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Greece: Wave of reforms in higher education

The Greek press reported, early this summer, about university students taking the streets to protest against a series of reforms of the higher education system in Greece by the Greek minister of education. Although the news hardly reached the international press, it certainly had a strong impact in Greece, where it was received with days of demonstrations and sit-ins by students. Why are these reforms controversial? To find out, the ACA newsletter Education Europe contacted Dr Foteini Asderaki, who kindly offered to write an article for the ACA Newsletter Education Europe (see link below).

The modernisation of the Greek higher education system has been one of the main concerns of the new government elected in 2004. With a view to this, the Greek minister of education Marietta Giannakou established a national dialogue and proceeded towards various and immediate reforms, such as the introduction of a quality assurance system, ECTS, the Diploma Supplement, the establishment of Life Long Learning Institutes and Joint Degrees. In the meantime parliamentary discussion began about a possible revision of the Greek Constitution which would allow the establishment of non-state and non for profit higher education institutions. All these discussions caused a big stir among the students population, who feared that the establishment of private higher education institutions might eventually lead to the progressive introduction of tuition fees. Representatives of universities’ staff also protested against some reforms that were introduced the previous year..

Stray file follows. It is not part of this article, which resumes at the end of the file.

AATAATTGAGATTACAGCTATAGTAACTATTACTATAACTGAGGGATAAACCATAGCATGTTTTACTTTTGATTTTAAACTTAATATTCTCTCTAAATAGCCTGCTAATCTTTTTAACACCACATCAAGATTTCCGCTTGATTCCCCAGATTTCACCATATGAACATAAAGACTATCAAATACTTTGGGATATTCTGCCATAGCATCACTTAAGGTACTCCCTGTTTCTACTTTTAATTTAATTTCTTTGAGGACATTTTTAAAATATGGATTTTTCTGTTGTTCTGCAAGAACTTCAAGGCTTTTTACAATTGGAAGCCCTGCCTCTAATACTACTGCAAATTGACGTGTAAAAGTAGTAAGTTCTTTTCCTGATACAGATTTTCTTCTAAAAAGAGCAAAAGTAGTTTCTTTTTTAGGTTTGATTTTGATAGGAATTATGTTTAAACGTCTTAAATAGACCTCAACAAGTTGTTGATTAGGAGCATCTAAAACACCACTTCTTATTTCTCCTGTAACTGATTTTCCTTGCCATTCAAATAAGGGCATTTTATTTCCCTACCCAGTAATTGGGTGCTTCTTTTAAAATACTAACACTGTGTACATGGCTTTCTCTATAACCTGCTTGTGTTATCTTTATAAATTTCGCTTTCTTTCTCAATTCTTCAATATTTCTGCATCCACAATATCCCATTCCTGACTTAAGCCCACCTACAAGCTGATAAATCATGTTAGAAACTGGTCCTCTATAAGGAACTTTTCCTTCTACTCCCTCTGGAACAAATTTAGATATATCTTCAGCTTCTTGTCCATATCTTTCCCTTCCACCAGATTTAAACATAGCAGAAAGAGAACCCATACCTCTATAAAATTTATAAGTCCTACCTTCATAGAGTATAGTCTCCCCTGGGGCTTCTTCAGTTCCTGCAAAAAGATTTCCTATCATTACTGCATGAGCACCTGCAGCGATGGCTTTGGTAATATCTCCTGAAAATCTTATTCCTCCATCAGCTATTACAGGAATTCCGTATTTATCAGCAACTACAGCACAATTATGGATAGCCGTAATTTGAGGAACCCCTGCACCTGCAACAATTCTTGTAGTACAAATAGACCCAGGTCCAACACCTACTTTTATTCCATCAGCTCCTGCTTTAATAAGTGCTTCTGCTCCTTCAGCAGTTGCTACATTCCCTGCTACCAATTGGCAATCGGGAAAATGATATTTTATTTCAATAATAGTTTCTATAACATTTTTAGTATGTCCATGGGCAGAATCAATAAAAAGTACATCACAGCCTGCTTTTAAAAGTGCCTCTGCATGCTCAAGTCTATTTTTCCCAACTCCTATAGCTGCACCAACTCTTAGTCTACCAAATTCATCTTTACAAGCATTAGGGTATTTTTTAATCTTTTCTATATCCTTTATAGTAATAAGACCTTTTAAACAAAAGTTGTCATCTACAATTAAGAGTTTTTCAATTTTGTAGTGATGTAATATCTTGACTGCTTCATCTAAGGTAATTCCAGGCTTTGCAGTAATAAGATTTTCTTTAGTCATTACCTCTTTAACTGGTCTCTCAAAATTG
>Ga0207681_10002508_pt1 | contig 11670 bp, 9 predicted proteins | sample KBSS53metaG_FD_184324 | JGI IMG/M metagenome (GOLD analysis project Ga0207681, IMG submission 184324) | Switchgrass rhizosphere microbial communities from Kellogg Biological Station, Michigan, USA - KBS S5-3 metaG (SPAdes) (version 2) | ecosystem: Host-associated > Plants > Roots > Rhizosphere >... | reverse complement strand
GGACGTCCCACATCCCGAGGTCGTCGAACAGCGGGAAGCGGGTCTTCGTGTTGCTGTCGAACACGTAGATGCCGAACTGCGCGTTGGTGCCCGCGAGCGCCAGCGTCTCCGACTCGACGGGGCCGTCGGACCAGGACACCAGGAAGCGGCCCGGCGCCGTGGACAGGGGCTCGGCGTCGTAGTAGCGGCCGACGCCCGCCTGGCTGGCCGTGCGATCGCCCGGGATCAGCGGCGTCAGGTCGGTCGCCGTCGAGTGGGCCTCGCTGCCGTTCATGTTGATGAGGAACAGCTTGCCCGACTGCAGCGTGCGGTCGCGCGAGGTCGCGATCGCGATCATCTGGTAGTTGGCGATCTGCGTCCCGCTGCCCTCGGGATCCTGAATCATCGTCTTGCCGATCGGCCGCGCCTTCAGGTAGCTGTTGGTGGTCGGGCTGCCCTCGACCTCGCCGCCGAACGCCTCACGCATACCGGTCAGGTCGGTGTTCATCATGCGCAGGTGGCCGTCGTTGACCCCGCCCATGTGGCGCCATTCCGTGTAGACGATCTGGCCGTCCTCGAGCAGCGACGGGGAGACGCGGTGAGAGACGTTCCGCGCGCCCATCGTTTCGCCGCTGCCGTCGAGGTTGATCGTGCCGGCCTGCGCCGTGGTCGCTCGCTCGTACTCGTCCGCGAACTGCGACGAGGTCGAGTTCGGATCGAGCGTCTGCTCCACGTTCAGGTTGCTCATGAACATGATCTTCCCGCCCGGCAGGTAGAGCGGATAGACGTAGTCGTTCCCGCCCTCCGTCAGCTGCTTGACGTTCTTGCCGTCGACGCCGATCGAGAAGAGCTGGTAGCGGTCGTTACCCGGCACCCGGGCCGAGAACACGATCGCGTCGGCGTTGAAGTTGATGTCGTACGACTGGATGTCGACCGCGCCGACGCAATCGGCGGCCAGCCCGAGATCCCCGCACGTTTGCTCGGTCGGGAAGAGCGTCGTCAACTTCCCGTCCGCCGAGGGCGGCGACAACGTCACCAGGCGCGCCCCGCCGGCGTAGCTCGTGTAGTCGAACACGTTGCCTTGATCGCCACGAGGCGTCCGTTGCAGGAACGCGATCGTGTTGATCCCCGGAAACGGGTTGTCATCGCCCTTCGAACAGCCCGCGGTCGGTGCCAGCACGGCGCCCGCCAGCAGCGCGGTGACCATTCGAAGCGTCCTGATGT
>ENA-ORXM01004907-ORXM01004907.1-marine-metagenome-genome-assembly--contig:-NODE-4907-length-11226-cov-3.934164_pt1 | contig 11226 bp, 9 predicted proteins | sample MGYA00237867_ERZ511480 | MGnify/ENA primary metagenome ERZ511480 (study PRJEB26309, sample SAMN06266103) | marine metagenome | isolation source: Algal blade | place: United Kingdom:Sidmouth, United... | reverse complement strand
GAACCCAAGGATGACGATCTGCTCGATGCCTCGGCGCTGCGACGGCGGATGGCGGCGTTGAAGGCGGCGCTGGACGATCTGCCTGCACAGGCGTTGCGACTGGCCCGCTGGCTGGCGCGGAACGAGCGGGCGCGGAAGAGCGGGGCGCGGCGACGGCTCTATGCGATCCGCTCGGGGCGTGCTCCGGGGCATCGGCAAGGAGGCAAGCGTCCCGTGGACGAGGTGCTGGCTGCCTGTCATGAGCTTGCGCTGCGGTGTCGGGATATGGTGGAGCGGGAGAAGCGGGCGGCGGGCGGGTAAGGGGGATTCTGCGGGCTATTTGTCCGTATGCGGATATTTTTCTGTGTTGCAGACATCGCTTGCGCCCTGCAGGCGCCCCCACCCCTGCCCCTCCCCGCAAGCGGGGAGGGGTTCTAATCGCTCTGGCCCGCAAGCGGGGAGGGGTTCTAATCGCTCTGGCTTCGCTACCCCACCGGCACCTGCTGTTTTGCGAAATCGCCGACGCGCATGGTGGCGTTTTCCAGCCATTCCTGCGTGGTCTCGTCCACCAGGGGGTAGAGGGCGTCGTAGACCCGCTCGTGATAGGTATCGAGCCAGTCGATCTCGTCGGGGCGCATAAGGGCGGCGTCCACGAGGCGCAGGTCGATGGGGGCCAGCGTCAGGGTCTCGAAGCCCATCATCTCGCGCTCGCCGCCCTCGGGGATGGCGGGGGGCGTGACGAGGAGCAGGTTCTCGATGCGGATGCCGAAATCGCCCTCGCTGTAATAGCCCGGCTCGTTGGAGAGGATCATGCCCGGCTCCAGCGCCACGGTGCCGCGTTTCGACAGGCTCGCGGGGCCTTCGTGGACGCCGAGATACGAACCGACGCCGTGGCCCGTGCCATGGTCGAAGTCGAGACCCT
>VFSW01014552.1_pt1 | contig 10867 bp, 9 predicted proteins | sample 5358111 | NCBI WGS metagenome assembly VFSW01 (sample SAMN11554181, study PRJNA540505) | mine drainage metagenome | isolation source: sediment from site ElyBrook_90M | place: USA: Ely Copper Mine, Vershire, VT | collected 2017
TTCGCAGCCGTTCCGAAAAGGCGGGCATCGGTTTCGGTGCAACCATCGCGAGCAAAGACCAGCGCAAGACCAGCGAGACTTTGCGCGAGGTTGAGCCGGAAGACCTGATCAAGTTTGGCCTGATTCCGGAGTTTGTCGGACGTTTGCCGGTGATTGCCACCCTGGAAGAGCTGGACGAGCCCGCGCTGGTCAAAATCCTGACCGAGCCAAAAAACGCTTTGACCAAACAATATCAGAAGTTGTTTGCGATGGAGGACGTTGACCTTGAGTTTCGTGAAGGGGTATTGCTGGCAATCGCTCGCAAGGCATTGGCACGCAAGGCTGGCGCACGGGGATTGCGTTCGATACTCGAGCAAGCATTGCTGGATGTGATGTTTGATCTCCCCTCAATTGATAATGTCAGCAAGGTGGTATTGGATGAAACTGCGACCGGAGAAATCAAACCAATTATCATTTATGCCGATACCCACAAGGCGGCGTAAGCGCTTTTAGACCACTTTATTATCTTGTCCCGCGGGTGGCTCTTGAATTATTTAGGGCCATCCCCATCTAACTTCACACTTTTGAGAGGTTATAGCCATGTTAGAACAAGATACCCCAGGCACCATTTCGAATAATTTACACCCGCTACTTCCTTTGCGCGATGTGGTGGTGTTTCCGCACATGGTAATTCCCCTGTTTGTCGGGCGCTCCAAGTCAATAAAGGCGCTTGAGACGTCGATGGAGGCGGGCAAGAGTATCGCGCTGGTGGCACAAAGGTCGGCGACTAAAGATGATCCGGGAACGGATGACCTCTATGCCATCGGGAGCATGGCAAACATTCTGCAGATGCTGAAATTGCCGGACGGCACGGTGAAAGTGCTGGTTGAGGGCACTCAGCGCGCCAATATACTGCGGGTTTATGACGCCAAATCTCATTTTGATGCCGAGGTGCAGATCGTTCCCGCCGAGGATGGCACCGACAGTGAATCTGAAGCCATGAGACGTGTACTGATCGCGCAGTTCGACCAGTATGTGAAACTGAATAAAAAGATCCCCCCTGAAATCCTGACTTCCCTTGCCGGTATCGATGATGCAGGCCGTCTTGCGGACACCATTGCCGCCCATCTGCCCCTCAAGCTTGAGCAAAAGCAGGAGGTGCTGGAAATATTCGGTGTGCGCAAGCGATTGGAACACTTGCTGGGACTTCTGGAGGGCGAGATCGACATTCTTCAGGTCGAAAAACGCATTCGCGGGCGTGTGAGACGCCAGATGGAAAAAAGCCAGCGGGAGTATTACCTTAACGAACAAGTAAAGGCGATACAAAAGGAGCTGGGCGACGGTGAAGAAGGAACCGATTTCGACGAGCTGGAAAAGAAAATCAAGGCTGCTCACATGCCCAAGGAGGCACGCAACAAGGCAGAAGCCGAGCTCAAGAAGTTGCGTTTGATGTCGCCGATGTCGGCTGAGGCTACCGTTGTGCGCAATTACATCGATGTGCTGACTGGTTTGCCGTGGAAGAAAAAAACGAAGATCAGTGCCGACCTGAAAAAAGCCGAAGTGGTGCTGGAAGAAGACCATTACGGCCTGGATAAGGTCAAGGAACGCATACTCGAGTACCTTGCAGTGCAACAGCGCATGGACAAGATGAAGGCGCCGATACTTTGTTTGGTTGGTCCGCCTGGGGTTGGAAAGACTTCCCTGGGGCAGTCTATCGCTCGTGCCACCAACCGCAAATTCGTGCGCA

What’s next: The Greek education minister published a proposal for a reform of the higher education system last June. Some of the main elements of the proposal are as follows:

  • Changes to the exam system and to the length of studies. At present students who fail an exam can re-sit for an unlimited number of times until they have passed. This is creating a situation where these so-called eternal students end up staying at university for a longer period then the normal study period;
  • Enactment of an executive director in charge of financial and administrative matters;
  • Establishment of an ombudsman for higher education issues;
  • Allow the use of languages other than Greek at all the three cycles of higher education.

At present the ministry of education is consulting stakeholders and is continuing the parliamentary dialogue. The bill should be presented to the Greek parliament in late autumn.

The reforms in higher education in Greece